I went home and dreamt soundly of trains and bikes and transit networks and protected bike lanes and healthy communities.
On March 8, I took the metro into downtown D.C. once more, only this time getting off in the heart of the political arena. It was advocacy day.
Andy and I spent the afternoon in the offices of our country’s Congressmen and Congresswomen, talking about the importance of bike infrastructure and safety in California districts. We talked about the improvements San Diego has made in the past year, including passing a climate action plan that calls for 6 percent of San Diegans to commute by bike by the year 2020, as well as the recent bikeshare program San Diego adopted.
“Now,” we would say, “we need support more than ever before. We have the goals, but the only way we’ll reach them is by making people feel safe riding their bikes.”
The highlight of my day was going to Congressman Scott Peters’ office; Andy and I both live in his district in San Diego. When we walked in, recognizable photos of our sunny and 70 home greeted us and the staff welcomed us in warm spirits. After a lively and engaging conversation about our city’s need for bicycling support, we noticed an award on his wall that the Bike Coalition had given him more than five years ago. (You can see it below in the top left.)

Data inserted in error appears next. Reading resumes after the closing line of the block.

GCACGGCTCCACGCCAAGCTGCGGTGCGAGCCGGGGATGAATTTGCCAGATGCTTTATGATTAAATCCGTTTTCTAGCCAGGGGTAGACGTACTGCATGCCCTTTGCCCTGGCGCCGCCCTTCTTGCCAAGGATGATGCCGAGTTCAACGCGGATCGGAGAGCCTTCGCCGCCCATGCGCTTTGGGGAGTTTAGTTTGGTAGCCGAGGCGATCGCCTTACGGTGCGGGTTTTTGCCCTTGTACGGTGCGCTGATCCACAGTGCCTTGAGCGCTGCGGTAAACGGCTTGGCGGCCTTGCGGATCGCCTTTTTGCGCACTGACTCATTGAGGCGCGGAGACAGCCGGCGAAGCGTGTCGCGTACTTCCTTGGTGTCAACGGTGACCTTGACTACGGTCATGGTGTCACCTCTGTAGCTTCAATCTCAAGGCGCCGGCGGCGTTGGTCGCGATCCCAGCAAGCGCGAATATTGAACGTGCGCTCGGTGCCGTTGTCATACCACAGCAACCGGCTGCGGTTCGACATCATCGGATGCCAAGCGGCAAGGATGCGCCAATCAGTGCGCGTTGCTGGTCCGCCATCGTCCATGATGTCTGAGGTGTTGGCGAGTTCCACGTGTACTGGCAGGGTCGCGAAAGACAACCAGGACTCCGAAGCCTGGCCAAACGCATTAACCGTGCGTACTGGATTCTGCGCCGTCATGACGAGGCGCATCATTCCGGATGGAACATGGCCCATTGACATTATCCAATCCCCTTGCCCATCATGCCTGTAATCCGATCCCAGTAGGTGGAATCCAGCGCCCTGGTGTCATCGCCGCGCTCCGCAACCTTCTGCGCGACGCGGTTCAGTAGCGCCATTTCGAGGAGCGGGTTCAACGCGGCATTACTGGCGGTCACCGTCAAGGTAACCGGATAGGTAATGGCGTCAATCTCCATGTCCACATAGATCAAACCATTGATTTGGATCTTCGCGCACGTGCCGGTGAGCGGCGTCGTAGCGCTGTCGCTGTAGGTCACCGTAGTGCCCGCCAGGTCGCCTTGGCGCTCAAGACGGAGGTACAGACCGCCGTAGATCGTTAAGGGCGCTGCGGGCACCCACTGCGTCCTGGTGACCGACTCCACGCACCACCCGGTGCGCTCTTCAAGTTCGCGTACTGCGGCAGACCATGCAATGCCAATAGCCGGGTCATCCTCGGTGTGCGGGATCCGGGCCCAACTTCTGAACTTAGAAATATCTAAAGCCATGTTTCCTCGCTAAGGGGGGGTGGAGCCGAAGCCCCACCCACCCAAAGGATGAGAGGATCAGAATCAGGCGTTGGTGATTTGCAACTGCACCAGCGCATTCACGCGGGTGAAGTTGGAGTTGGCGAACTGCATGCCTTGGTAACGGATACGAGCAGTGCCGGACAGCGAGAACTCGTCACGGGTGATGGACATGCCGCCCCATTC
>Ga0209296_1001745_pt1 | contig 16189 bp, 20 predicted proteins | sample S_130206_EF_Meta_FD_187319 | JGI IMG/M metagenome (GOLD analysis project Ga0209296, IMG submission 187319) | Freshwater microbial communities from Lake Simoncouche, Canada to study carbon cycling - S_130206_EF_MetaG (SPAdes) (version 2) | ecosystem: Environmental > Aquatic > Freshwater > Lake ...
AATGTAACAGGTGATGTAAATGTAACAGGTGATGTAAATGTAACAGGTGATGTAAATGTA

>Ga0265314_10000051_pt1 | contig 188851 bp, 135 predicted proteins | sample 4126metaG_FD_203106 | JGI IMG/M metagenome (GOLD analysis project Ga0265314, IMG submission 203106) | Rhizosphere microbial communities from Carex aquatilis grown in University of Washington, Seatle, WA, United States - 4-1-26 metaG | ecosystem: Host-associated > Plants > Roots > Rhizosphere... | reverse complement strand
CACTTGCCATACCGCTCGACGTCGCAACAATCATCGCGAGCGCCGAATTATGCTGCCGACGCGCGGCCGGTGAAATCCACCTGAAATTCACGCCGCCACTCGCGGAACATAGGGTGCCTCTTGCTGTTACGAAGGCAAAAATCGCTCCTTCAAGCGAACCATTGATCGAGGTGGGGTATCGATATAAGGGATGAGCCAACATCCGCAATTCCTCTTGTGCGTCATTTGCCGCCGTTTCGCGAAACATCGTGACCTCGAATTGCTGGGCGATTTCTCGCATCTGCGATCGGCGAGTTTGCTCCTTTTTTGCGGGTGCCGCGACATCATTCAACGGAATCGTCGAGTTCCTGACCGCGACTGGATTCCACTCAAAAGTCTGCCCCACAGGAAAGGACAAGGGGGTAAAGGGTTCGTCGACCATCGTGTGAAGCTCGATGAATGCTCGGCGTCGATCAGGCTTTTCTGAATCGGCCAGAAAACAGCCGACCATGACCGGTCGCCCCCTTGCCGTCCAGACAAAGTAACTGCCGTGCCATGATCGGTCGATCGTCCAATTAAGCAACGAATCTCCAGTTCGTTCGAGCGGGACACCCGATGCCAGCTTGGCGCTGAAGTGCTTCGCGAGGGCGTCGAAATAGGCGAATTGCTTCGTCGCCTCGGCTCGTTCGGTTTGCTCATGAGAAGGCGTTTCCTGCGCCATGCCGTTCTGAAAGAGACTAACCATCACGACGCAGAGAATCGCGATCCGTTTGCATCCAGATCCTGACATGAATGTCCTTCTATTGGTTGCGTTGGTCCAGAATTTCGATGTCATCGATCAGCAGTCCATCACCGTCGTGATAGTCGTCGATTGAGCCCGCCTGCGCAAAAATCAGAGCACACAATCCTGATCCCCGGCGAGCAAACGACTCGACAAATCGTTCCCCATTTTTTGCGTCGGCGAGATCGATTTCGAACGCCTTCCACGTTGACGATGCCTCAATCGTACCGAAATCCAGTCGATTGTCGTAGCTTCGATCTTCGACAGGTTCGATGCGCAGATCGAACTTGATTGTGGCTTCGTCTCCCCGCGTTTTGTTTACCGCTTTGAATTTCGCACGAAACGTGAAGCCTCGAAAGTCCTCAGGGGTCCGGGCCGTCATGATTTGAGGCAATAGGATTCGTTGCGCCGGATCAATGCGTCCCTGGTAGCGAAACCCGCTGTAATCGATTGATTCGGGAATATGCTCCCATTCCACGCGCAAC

What could feel more supportive than speaking with your Congressman and noticing a bicycle award on his wall from a half decade ago? I felt happy and heard.
Afterwards, Andy and I decided to take advantage of the abnormally warm weather and go for a casual bike ride.
Selfies on bikes are occasionally allowed when in the nation’s capitol on a beautiful day.
We pedaled around and visited the Washington Monument.
We also rode by the Capitol building – using the bike lanes, of course.
At the end of the day, we reunited with our friends from San Diego for a band-like photo on the Capitol steps. We felt blissfully tired from a day of walking around the city, advocating for a more bike-friendly San Diego and pedaling to remarkable national monuments using the dreamy (yes, dreamy) bike infrastructure of Washington, D.C.
The National Bike Summit reminded me that bike-friendly cities don’t just happen. It takes a lot of grassroots advocacy to change the mentality of a car-centric culture and open millions of minds to the possibilities of life by bike.
Breaking down daily habits and changing behavior may be an intricate task, but we know it’s a worthy one. After tireless efforts from dedicated people who truly believe in the power of bicycles to make lives better for all people, and for the world, we hope to shift the conversation in San Diego.
“This is the answer to our recurrent struggles with density, parking, pollution and climate change,” we hope they’ll say.
“We see the long-term benefits of supporting bikes in San Diego,” we hope they’ll say.
“Bicycles are for everyone,” we hope they’ll say.
“You can thank us later,” we’ll say.